Welcome to the Evolution of Medicine podcast! In this episode, James talks with Michelle Peris, ND, creator and facilitator of Rebel Tribe, a community group of women seeking support and health education. She has successfully helped hundreds of women of all walks of life and health statuses build their own tribes and improve their health and wellbeing. A common concern we hear from practitioners starting out with group visits is that their patients won’t be interested in participating. But what’s different about Michelle’s groups is that that they are aspirational; the foundation of the groups encourages people to grow into better versions of themselves, and to draw on the bravery of their co-members to do it. Functional medicine groups are inspirational in that way—they channel community into a force that is powerful enough to motivate lasting behavior change. It was an excellent 30-minute conversation with Michelle, and she shared great insight that will be valuable to anyone looking for strategies to successfully market group visits and recruit patients. Highlights include:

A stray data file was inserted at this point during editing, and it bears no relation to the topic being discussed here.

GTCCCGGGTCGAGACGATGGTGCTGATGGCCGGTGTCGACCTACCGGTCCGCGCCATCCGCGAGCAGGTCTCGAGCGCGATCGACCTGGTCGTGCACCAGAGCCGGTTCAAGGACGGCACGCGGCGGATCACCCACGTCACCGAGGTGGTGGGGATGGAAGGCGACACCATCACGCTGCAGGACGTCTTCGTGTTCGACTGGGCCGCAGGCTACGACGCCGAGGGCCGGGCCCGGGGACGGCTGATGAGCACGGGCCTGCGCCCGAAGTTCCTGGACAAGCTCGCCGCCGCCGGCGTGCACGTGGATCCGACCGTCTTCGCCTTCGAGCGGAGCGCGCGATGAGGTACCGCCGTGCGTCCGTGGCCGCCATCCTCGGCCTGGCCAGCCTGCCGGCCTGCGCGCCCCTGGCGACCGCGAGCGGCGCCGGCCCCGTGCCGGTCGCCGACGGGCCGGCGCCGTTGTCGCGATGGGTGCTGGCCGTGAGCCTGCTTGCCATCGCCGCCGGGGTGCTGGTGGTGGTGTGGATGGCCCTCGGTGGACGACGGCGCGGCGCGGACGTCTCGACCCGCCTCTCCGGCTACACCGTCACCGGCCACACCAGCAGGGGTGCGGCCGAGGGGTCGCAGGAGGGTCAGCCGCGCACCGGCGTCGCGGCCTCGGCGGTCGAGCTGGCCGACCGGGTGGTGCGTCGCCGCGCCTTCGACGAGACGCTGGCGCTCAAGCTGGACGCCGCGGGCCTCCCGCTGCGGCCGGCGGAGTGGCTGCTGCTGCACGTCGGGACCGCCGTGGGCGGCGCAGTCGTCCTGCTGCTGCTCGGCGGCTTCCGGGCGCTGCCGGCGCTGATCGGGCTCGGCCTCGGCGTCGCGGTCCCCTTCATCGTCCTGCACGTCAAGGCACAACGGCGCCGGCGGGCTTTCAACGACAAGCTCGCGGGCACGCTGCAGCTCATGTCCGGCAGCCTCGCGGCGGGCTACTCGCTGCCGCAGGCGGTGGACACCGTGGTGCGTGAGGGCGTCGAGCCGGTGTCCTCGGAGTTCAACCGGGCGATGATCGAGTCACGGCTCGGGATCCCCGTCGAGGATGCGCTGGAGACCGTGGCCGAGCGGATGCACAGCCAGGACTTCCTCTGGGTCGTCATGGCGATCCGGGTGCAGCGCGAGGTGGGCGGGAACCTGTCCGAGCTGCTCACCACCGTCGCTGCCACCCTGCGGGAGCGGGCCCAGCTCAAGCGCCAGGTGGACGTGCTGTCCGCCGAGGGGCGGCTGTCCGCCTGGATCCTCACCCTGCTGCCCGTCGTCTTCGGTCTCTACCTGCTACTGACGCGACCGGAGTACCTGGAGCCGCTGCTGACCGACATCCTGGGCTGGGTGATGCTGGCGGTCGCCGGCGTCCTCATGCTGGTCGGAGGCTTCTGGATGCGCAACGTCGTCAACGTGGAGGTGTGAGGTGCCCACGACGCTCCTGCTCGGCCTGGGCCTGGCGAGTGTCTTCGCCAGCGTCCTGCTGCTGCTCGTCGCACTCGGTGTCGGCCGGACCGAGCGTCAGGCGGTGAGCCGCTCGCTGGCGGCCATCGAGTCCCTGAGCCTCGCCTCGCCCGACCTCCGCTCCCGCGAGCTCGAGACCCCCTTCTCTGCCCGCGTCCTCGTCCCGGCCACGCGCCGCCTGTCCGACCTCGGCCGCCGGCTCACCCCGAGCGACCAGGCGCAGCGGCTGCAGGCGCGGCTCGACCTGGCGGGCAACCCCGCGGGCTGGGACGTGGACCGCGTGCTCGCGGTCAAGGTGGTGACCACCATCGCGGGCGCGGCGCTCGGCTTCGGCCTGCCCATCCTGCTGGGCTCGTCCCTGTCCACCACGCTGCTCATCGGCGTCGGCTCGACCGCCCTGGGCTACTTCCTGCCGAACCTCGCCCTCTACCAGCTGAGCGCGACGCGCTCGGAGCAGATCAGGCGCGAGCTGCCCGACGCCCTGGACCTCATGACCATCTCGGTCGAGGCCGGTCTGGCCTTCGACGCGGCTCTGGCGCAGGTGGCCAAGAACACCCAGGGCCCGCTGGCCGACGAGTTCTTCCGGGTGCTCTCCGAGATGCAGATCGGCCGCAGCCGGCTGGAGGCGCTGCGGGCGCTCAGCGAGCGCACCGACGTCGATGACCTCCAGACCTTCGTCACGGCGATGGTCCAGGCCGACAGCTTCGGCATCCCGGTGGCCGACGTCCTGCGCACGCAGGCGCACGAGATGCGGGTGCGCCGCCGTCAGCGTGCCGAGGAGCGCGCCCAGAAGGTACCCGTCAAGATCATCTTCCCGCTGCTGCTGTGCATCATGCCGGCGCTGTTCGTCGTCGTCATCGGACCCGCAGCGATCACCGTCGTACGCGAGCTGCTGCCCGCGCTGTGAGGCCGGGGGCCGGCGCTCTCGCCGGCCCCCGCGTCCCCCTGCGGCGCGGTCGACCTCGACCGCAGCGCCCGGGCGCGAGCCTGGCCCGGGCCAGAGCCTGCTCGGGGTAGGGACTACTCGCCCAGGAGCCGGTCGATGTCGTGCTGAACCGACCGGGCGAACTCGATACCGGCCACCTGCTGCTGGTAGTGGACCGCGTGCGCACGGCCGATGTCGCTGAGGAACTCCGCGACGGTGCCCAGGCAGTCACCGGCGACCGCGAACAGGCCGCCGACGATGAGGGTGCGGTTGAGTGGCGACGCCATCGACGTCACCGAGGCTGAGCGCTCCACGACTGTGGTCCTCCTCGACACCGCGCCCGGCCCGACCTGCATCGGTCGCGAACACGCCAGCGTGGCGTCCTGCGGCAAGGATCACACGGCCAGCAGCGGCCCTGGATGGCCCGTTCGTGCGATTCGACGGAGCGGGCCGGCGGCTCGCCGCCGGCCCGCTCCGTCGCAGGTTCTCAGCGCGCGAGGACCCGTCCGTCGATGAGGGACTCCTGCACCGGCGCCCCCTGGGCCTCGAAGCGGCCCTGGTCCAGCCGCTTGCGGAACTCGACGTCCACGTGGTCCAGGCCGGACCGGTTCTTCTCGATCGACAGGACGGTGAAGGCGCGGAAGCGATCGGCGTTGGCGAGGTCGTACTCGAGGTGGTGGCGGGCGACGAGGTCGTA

- What inspired Michelle to pursue group visits in her practice
- How to demedicalize the marketing of group visits and attract more participants
- Stories of transformation from Rebel Tribe groups
- How the Practice Accelerator helps facilitate group visits in any practice
- How Michelle plans to continue to grow Rebel Tribe in 2020 and beyond
- And so much more!
Resources mentioned in this episode:
James Maskell: Hello and welcome to the podcast. This week we are continuing our group visit series. And we’re going to be talking about making group health sexy. One of the things that all of you know is that you have to get people excited to want to be part of the groups. And that has been something that I’ve heard from practitioners before the book and since the book about what it will really take to get patients to want to be part of a group. How do we make group medicine aspirational? I’m super excited to have on this week’s podcast, Dr. Michelle Peris. She’s a naturopathic doctor out of Toronto. And she has created Rebel Tribe. And I think what you’ll see by demedicalizing, these group visits and infusing a community with naturopathic medicine principles, she has created something that I think will really, really fly when it comes to community-based care. So many great lessons for practitioners in the field. Enjoy.